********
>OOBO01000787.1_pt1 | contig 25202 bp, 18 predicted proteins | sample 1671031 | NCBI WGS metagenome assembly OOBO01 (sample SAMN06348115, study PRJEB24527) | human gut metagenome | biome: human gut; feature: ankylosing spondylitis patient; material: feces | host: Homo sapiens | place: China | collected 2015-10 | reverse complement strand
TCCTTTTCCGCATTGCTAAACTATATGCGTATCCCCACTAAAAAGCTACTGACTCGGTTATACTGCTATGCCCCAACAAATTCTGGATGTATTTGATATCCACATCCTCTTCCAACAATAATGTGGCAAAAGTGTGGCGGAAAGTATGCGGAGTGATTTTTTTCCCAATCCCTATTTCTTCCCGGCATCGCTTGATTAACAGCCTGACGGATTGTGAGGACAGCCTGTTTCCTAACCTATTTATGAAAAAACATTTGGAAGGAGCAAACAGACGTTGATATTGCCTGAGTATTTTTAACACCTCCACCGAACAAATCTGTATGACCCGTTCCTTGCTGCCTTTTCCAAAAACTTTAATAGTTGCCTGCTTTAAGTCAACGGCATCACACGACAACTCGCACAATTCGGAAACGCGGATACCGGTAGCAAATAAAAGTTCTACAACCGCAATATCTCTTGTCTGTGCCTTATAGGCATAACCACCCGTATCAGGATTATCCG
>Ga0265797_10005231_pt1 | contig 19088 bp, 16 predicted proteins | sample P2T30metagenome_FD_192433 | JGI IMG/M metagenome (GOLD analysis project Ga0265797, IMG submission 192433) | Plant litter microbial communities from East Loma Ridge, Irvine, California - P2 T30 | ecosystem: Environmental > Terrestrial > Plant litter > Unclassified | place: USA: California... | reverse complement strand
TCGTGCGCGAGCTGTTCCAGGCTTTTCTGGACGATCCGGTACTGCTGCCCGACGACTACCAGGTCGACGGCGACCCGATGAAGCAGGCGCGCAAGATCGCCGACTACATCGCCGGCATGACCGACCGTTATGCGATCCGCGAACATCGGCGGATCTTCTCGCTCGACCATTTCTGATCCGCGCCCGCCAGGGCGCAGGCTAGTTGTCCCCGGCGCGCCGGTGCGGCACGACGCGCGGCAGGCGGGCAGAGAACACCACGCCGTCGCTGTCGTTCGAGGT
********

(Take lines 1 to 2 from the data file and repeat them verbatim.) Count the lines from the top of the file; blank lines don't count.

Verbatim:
>OOBO01000787.1_pt1 | contig 25202 bp, 18 predicted proteins | sample 1671031 | NCBI WGS metagenome assembly OOBO01 (sample SAMN06348115, study PRJEB24527) | human gut metagenome | biome: human gut; feature: ankylosing spondylitis patient; material: feces | host: Homo sapiens | place: China | collected 2015-10 | reverse complement strand
TCCTTTTCCGCATTGCTAAACTATATGCGTATCCCCACTAAAAAGCTACTGACTCGGTTATACTGCTATGCCCCAACAAATTCTGGATGTATTTGATATCCACATCCTCTTCCAACAATAATGTGGCAAAAGTGTGGCGGAAAGTATGCGGAGTGATTTTTTTCCCAATCCCTATTTCTTCCCGGCATCGCTTGATTAACAGCCTGACGGATTGTGAGGACAGCCTGTTTCCTAACCTATTTATGAAAAAACATTTGGAAGGAGCAAACAGACGTTGATATTGCCTGAGTATTTTTAACACCTCCACCGAACAAATCTGTATGACCCGTTCCTTGCTGCCTTTTCCAAAAACTTTAATAGTTGCCTGCTTTAAGTCAACGGCATCACACGACAACTCGCACAATTCGGAAACGCGGATACCGGTAGCAAATAAAAGTTCTACAACCGCAATATCTCTTGTCTGTGCCTTATAGGCATAACCACCCGTATCAGGATTATCCG